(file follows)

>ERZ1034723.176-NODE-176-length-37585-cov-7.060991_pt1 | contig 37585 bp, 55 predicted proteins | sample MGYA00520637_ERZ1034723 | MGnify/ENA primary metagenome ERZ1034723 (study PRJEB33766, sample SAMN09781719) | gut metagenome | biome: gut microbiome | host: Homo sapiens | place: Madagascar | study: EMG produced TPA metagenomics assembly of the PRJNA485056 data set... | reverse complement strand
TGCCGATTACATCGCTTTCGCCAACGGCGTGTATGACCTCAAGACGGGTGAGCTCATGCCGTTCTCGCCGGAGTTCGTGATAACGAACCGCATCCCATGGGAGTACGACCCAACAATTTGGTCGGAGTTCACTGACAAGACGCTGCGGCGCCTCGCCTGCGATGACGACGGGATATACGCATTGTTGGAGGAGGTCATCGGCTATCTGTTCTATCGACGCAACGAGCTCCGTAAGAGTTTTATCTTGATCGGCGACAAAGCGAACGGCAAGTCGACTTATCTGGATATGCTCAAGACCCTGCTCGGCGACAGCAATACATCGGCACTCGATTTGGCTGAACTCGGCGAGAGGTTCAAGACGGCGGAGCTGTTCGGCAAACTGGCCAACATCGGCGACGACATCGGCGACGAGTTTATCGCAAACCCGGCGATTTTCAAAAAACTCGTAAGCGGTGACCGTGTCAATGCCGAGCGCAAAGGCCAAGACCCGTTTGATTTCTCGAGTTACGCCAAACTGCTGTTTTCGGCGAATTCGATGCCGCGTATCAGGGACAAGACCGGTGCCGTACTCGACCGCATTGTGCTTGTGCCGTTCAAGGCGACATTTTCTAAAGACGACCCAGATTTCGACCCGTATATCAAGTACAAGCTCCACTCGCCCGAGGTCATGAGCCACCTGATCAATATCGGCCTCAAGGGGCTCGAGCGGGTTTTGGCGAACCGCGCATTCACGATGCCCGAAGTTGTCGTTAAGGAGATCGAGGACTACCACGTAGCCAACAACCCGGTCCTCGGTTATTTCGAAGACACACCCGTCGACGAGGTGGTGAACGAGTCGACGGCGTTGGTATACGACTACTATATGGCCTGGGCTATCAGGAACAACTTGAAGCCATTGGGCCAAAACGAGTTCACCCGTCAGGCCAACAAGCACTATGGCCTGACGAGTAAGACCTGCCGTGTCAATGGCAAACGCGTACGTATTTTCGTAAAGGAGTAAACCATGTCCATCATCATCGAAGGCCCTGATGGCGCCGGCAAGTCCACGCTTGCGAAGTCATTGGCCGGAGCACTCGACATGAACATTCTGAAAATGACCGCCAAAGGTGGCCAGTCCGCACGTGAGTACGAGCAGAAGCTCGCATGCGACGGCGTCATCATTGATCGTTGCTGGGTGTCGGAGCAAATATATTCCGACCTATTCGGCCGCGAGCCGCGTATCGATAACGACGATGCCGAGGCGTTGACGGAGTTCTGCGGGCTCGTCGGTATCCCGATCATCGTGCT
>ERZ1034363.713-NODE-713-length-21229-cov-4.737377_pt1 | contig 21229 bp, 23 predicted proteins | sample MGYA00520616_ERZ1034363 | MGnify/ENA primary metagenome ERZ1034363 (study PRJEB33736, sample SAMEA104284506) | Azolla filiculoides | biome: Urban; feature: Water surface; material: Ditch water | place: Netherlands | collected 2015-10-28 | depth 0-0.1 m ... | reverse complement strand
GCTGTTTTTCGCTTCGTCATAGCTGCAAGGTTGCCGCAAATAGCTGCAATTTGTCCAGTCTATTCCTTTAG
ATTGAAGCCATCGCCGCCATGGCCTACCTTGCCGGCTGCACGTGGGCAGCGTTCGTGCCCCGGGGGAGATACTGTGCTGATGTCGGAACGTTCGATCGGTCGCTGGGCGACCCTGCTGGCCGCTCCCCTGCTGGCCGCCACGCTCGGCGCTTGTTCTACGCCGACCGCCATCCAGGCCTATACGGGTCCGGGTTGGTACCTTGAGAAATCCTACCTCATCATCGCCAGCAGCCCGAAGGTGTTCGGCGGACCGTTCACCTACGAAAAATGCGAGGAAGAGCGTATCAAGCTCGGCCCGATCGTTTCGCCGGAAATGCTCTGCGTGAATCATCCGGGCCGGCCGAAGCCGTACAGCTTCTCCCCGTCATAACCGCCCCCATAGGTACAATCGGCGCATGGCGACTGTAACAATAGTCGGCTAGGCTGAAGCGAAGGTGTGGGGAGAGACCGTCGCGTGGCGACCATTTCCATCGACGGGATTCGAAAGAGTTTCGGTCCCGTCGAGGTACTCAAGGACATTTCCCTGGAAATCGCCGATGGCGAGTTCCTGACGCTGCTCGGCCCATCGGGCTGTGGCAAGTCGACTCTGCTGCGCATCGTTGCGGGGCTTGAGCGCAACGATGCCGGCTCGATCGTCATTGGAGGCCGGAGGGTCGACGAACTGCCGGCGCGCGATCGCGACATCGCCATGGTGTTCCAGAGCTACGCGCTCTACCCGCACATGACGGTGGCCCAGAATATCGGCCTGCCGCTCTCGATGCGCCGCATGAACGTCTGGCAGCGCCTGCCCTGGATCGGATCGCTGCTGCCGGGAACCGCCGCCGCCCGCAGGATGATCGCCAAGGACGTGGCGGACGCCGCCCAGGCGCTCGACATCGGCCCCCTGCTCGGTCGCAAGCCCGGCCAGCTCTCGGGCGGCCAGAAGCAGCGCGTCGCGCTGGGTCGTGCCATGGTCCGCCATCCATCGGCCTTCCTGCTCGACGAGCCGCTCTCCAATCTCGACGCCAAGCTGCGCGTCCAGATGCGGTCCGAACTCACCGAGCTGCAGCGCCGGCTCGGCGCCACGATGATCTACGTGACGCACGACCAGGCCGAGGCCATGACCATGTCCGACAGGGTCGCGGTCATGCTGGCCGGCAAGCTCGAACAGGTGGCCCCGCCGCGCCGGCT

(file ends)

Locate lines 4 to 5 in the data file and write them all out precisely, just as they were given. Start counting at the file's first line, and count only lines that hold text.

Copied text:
GCTGTTTTTCGCTTCGTCATAGCTGCAAGGTTGCCGCAAATAGCTGCAATTTGTCCAGTCTATTCCTTTAG
ATTGAAGCCATCGCCGCCATGGCCTACCTTGCCGGCTGCACGTGGGCAGCGTTCGTGCCCCGGGGGAGATACTGTGCTGATGTCGGAACGTTCGATCGGTCGCTGGGCGACCCTGCTGGCCGCTCCCCTGCTGGCCGCCACGCTCGGCGCTTGTTCTACGCCGACCGCCATCCAGGCCTATACGGGTCCGGGTTGGTACCTTGAGAAATCCTACCTCATCATCGCCAGCAGCCCGAAGGTGTTCGGCGGACCGTTCACCTACGAAAAATGCGAGGAAGAGCGTATCAAGCTCGGCCCGATCGTTTCGCCGGAAATGCTCTGCGTGAATCATCCGGGCCGGCCGAAGCCGTACAGCTTCTCCCCGTCATAACCGCCCCCATAGGTACAATCGGCGCATGGCGACTGTAACAATAGTCGGCTAGGCTGAAGCGAAGGTGTGGGGAGAGACCGTCGCGTGGCGACCATTTCCATCGACGGGATTCGAAAGAGTTTCGGTCCCGTCGAGGTACTCAAGGACATTTCCCTGGAAATCGCCGATGGCGAGTTCCTGACGCTGCTCGGCCCATCGGGCTGTGGCAAGTCGACTCTGCTGCGCATCGTTGCGGGGCTTGAGCGCAACGATGCCGGCTCGATCGTCATTGGAGGCCGGAGGGTCGACGAACTGCCGGCGCGCGATCGCGACATCGCCATGGTGTTCCAGAGCTACGCGCTCTACCCGCACATGACGGTGGCCCAGAATATCGGCCTGCCGCTCTCGATGCGCCGCATGAACGTCTGGCAGCGCCTGCCCTGGATCGGATCGCTGCTGCCGGGAACCGCCGCCGCCCGCAGGATGATCGCCAAGGACGTGGCGGACGCCGCCCAGGCGCTCGACATCGGCCCCCTGCTCGGTCGCAAGCCCGGCCAGCTCTCGGGCGGCCAGAAGCAGCGCGTCGCGCTGGGTCGTGCCATGGTCCGCCATCCATCGGCCTTCCTGCTCGACGAGCCGCTCTCCAATCTCGACGCCAAGCTGCGCGTCCAGATGCGGTCCGAACTCACCGAGCTGCAGCGCCGGCTCGGCGCCACGATGATCTACGTGACGCACGACCAGGCCGAGGCCATGACCATGTCCGACAGGGTCGCGGTCATGCTGGCCGGCAAGCTCGAACAGGTGGCCCCGCCGCGCCGGCT